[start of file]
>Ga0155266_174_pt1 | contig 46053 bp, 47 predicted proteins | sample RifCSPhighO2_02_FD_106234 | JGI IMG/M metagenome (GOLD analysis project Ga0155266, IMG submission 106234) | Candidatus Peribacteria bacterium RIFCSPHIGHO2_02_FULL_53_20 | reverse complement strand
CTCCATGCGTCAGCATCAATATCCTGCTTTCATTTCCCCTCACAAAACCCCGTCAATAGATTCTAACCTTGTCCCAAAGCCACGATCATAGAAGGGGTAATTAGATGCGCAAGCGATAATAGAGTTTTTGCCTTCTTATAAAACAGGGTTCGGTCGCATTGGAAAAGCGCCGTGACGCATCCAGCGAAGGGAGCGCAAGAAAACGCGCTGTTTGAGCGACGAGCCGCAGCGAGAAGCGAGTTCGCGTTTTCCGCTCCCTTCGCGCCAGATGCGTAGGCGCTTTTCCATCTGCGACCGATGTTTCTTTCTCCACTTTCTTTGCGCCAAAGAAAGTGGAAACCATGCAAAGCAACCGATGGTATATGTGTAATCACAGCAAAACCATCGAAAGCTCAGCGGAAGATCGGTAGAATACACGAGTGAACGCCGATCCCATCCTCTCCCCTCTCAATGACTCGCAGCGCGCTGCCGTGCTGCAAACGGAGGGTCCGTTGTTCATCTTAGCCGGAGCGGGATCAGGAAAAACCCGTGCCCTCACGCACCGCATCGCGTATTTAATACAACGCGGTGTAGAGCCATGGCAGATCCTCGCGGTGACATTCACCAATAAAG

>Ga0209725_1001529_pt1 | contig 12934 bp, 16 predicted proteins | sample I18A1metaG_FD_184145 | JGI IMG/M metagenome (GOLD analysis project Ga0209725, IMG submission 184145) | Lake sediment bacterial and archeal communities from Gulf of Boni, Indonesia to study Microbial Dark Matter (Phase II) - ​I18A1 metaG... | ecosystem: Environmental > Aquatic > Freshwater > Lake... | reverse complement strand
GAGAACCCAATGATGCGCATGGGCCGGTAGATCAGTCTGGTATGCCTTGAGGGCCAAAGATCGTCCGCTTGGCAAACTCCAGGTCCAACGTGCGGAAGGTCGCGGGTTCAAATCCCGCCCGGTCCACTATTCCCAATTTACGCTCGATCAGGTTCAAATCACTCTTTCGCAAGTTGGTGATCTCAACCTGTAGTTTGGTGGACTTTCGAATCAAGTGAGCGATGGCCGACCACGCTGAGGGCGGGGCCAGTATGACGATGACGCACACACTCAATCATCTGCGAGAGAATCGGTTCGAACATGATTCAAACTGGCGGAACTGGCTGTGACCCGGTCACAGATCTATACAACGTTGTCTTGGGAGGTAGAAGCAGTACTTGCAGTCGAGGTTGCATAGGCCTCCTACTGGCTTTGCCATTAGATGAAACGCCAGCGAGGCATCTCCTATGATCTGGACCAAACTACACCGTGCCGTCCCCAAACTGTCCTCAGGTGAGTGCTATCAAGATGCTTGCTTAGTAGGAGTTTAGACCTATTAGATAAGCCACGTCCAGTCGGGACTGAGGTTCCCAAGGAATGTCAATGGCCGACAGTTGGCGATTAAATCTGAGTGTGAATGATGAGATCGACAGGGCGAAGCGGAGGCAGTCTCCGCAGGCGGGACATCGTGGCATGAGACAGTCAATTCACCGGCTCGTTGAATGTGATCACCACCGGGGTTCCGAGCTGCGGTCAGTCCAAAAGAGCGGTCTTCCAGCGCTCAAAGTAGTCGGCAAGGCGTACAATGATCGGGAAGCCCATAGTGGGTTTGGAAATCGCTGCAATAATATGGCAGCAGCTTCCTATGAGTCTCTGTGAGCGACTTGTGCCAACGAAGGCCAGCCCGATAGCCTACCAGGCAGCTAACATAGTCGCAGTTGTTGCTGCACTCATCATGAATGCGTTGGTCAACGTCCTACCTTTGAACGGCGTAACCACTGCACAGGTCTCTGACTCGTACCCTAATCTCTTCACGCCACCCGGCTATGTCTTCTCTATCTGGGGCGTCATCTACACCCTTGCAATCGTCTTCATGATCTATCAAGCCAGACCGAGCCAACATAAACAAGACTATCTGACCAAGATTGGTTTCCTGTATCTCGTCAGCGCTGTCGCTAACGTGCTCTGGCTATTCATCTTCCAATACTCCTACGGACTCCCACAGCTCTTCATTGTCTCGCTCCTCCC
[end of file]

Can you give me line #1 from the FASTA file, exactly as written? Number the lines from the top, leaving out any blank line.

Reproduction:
>Ga0155266_174_pt1 | contig 46053 bp, 47 predicted proteins | sample RifCSPhighO2_02_FD_106234 | JGI IMG/M metagenome (GOLD analysis project Ga0155266, IMG submission 106234) | Candidatus Peribacteria bacterium RIFCSPHIGHO2_02_FULL_53_20 | reverse complement strand